HHS Deputy Secretary Eric Hargan assured U.S. House of Representatives lawmakers on Tuesday that the $845 billion Medicare spending cut over the next decade won't amount to slashing care.
A large portion of the seeming cuts stems from a change in how hospitals are paid for uncompensated care and graduate medical education. Instead of taking those dollars from the Medicare trust fund, they will come from the general fund, shrinking the gap to around $500 billion, Hargan said during a House Budget Committee hearing.
"By moving those out to the general fund we are extending the life of the Medicare trust fund by years," Hargan said. "The reckoning is delayed by a number of years."
But the move sparked an outcry from hospital groups and some Democrats who charge that the Trump administration is imperiling funding for seniors. Hargan said at a hearing of the House Budget Committee that the proposed changes shore up Medicare by lowering spending growth.
Medicare's trust fund is projected to be depleted by 2026, according to the 2018 Medicare Trustees Report.
Hargan added that the Trump administration wants to lower the rate of growth in Medicare spending from 7.8% per year to 6.9% per year.
The lower spending will occur through a series of "common sense" reforms, Hargan said, including site-neutral payments.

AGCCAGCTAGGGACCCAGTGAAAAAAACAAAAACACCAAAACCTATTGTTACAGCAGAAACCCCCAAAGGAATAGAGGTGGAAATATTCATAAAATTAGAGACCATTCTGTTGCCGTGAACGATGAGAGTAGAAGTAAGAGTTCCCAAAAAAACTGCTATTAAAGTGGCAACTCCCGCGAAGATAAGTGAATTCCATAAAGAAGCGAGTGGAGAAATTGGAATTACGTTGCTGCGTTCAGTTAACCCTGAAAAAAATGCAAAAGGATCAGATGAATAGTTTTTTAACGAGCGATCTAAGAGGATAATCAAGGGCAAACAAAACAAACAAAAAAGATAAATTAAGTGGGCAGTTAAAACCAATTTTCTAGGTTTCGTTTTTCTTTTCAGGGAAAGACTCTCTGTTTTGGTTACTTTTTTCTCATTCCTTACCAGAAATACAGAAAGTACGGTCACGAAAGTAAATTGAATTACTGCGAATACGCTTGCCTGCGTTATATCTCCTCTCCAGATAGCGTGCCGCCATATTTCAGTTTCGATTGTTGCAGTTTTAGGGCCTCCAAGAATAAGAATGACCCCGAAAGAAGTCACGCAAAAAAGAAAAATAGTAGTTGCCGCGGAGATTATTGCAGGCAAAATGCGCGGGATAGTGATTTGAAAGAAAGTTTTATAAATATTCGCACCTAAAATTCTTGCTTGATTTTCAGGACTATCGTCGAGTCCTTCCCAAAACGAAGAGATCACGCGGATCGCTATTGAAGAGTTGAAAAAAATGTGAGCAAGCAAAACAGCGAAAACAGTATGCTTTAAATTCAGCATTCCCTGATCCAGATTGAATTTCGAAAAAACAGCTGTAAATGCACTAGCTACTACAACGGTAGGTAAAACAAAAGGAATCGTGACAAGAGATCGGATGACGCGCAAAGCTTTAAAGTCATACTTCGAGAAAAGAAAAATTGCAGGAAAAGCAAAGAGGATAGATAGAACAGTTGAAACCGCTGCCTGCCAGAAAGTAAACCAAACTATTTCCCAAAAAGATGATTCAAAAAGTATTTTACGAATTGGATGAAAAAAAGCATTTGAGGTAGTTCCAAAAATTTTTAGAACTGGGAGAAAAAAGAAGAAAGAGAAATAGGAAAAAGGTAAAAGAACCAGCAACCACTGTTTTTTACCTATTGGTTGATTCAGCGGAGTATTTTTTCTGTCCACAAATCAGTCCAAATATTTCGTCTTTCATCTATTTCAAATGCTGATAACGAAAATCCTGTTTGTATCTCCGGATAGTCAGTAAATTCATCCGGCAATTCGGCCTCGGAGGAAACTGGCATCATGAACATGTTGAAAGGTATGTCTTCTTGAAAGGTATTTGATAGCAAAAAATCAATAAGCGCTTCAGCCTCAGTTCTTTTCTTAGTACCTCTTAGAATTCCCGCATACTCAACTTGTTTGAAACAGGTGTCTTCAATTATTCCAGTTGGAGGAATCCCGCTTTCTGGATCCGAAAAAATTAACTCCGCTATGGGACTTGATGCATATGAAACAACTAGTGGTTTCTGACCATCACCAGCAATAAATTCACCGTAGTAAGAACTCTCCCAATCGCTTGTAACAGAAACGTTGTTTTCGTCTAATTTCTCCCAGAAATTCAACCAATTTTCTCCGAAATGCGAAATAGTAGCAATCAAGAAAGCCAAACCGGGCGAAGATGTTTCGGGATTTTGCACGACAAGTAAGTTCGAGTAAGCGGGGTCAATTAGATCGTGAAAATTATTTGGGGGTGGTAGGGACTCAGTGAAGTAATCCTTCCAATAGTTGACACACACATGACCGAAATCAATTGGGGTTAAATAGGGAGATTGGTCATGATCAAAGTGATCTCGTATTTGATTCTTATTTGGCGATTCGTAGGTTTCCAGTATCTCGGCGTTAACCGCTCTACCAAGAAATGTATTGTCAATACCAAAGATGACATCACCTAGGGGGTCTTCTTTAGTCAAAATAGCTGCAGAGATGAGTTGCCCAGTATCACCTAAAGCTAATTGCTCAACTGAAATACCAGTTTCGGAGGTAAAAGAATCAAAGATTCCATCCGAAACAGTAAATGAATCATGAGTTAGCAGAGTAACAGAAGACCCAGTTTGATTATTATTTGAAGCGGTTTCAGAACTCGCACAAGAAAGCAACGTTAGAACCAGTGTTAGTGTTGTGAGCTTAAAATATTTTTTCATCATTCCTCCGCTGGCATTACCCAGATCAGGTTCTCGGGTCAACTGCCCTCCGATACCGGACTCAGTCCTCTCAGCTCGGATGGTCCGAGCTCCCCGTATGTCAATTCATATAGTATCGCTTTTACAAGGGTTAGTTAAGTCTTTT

A final rule that went into effect in January cut payment rates for evaluation and management services given out at hospital sites so they align with payments to physician offices. Dozens of hospitals have sued HHS over the rule, charging that the agency didn't have the authority to implement it and that congressional action was needed.
Hospital groups have bashed the cuts and vehemently opposed any site-neutral payment reforms.
The Federation of American Hospitals said when the budget was released that the changes were "draconian" and would impact out-of-pocket costs for seniors.
It is highly unlikely that Congress will adopt the budget proposal, but the document and Hargan's comments give an idea of the Trump administration's priorities for Medicare and hospital payments.
Hargan also defended the administration's push for states to adopt Medicaid work requirements.
So far the CMS has approved work requirements for able-bodied Medicaid beneficiaries in eight states. Three states—Arkansas, Indiana and New Hampshire—have implemented the requirements, and 16,000 people have lost coverage in Arkansas.
But Hargan claimed the coverage losses were normal churn under the program, as people shift out of Medicaid if they get a new job or get married or some other life event.
"It is very early days in Arkansas' implementation of that community engagement requirement," he said. "Numbers show an average number of people passing out of the program."
A December 2018 report from the research firm Kaiser Family Foundation found that enrollees had problems reporting under the program, due in part to limited access to computers or the internet that made monthly reporting online difficult.